Obviously, any missionary raising their own funds would like it to be finished as quickly as possible. We initially hoped to leave for the field in January, so we found places for our stuff and moved out of our home in December. It is now April. We’ve been living out of a suitcase without the privacy of our own home for about four months. This has been hard at times, but we still think it was a good decision. We think it was a clear demonstration to our community of our determination to go as soon as possible. It has also been good to make a clean break from our ‘former’ life and focus on support-raising full time.
Neither of us are big risk-takers by nature, so embracing this time of transition as an adventure has been incredibly helpful. The word “adventure” does such a great job of communicating the feeling of discomfort and occasional peril, but also of joy and occasional triumph. As silly as it may sound, it has really summed up our experience so far.
Finally, as you embark on this adventure, make your plans and set your time-frame — but beyond this, trust God. When things don’t go according to your plan or time-frame, try not to lean on your own understanding or limited perspective. Like we’ve been discovering, you can’t know exactly what God has in store for you. No matter what kind of successes or set-backs come your way, acknowledge that God has not left you to wander aimlessly. He has a purpose for you — even now — even during the times of transition.
P: What has discouraged you the most in the fundraising process?
L: We’ve been discouraged to encounter many people who are just too busy and their schedules too full to even take the time to hear about what we’ll be doing. This is especially discouraging because we’ve pretty much dismantled our former life in order to go. Sometimes we’d just like people to get excited with us about this adventure God has us on, even if that’s as much as they can offer right now.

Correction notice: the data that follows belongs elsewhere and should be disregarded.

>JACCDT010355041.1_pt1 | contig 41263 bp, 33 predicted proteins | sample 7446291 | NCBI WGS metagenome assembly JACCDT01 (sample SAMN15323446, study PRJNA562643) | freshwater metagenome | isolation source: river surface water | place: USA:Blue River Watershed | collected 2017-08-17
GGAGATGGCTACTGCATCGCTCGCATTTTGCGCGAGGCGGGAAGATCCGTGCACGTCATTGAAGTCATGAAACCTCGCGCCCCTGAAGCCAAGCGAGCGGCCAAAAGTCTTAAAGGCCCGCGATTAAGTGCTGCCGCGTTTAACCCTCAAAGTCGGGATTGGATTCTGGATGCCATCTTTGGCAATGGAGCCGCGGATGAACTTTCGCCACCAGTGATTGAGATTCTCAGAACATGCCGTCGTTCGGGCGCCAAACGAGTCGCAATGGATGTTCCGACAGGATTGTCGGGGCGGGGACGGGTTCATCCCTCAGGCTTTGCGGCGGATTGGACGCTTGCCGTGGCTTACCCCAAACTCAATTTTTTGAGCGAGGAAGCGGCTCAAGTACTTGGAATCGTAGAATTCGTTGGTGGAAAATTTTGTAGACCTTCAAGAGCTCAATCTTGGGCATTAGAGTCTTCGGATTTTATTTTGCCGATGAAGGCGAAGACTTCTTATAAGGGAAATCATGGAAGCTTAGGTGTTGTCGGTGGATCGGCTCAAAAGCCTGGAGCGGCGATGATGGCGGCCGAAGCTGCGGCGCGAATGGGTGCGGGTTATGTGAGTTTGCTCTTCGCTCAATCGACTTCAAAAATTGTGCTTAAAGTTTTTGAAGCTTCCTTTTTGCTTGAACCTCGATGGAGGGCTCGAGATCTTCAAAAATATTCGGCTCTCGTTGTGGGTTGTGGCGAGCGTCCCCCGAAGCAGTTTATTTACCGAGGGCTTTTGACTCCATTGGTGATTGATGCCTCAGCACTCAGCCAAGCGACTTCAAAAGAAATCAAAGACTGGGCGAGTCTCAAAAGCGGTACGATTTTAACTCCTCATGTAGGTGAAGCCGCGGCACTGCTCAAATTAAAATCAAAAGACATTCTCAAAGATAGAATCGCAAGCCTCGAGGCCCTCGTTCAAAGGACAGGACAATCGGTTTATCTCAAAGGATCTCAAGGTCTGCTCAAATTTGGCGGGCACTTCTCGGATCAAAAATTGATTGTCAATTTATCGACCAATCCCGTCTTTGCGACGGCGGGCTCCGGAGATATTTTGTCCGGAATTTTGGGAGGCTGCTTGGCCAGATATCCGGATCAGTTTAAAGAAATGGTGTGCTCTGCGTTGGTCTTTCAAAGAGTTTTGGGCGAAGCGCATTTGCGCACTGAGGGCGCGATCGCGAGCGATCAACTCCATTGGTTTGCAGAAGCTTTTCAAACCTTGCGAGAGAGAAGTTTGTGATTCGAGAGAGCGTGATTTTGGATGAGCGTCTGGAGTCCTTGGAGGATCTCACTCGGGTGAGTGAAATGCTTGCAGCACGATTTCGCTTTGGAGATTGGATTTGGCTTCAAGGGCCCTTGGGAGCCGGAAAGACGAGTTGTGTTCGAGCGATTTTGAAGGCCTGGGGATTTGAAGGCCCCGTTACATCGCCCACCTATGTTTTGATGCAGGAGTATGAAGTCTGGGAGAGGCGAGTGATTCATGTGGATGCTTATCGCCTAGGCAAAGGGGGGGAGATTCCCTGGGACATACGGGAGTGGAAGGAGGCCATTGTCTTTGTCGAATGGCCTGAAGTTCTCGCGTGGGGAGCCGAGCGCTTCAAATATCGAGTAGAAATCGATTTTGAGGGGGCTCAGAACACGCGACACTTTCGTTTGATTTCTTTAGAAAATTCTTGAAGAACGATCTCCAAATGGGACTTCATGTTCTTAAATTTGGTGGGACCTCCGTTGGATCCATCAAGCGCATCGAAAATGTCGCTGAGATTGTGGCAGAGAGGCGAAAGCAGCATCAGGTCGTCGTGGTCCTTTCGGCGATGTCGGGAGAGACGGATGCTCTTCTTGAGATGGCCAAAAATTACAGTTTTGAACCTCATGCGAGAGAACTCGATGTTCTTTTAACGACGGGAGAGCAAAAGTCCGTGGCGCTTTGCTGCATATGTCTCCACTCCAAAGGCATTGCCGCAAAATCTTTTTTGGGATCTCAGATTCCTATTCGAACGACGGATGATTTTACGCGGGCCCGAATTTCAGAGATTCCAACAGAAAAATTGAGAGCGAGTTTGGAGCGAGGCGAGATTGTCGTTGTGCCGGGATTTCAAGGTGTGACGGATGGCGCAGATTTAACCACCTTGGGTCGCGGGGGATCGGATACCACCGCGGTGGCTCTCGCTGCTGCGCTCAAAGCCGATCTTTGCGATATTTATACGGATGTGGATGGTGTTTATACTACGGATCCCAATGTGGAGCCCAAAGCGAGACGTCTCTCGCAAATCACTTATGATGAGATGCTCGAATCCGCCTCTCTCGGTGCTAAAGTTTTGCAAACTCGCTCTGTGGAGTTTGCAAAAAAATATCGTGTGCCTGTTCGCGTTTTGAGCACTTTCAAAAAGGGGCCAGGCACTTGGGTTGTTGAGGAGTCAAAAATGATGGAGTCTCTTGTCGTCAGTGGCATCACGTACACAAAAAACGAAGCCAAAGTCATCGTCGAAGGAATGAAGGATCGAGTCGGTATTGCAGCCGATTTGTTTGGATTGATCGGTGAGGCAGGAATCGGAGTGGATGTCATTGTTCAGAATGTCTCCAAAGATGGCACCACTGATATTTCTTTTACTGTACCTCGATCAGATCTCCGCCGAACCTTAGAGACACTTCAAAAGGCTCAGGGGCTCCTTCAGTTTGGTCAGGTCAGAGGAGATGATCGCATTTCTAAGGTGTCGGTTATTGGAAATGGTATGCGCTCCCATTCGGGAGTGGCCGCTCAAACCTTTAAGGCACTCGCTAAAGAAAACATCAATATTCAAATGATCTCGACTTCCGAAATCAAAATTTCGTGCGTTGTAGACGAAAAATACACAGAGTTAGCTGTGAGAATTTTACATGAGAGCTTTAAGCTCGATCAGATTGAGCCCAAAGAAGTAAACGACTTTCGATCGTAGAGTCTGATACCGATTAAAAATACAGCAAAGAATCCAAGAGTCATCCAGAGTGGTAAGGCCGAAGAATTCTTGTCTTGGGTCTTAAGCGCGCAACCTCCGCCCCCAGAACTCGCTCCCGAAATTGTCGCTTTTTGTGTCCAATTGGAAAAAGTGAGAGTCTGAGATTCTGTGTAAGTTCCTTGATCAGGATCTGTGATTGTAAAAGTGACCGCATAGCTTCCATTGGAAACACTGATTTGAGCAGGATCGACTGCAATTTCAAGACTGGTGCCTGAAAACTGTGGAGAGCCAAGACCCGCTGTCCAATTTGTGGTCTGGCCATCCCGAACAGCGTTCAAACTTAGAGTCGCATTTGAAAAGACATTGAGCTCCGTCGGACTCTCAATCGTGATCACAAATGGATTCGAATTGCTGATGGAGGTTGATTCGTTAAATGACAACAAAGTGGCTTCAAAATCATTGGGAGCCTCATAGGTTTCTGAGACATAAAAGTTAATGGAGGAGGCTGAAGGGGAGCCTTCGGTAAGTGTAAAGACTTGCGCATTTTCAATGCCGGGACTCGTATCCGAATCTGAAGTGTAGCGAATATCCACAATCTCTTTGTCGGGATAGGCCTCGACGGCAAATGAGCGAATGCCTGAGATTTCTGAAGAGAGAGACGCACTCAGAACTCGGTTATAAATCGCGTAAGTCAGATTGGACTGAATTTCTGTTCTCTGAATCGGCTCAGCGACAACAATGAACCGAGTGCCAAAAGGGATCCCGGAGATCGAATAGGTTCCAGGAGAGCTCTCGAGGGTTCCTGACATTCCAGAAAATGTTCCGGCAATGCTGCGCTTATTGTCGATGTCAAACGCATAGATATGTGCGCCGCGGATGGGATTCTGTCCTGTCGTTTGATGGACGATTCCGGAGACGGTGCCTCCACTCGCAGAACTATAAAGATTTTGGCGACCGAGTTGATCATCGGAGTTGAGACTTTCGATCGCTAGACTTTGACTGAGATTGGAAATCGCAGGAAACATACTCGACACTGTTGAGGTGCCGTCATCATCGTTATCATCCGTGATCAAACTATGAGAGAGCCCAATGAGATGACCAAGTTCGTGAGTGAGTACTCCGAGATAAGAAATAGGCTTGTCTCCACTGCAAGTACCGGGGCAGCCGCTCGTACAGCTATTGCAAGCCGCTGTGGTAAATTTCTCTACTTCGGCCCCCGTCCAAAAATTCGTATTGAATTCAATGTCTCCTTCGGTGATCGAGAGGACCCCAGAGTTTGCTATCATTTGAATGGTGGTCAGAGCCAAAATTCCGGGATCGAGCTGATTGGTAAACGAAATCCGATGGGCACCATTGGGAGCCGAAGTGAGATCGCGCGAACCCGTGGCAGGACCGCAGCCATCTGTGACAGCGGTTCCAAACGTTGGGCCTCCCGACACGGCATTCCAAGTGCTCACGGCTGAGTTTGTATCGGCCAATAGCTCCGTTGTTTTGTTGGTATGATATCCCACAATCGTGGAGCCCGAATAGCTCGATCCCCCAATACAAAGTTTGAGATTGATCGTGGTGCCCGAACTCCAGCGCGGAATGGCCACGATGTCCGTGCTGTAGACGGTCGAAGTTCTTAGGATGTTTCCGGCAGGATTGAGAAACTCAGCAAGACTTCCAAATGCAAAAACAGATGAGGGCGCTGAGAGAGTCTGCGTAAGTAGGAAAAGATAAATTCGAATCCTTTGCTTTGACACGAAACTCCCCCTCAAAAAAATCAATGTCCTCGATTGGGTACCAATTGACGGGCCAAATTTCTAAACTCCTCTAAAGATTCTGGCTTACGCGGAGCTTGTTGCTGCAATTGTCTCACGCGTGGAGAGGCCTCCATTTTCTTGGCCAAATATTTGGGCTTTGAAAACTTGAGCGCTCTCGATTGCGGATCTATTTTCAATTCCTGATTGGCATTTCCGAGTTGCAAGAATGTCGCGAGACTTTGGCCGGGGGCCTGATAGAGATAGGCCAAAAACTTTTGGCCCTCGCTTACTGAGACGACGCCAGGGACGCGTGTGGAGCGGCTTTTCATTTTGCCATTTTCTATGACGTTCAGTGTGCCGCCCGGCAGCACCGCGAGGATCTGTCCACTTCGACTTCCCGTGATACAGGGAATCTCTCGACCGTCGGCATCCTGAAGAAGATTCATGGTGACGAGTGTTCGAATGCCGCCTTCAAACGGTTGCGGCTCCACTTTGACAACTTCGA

P: What obstacles have you encountered as you have pursued your interest in world missions?
L: Since our missions focus is Europe, we’ve occasionally encountered a traditional view of missions that doesn’t quite know how to categorize us. Britain is not a third-world country or a tribe without a written language. Our roles will also be professional in nature: graphic design, writing and editing primarily to develop relational evangelism training material and resources geared toward 16-30 year olds. On the surface, our field and focus just aren’t what people think of when they hear the terms “mission” or “missionary.”
P: How have you overcome these obstacles?
L: Once we get the chance to sit down with somebody and explain the nature of our work at Innovista, they usually get it. I think a lot of people enjoy and are even encouraged by having their idea of missions and, even more specifically, their idea of evangelism expanded.
P: How would you like your missions involvement to look ten years from now?
L: Ten years from now we see ourselves on the sending end again — praying for and giving to other missionaries. The whole experience of being one of the sent has been so valuable for us! We’ve discovered just how vital it is to have a team of people who are willing to stay on the home front and do the work of sending others.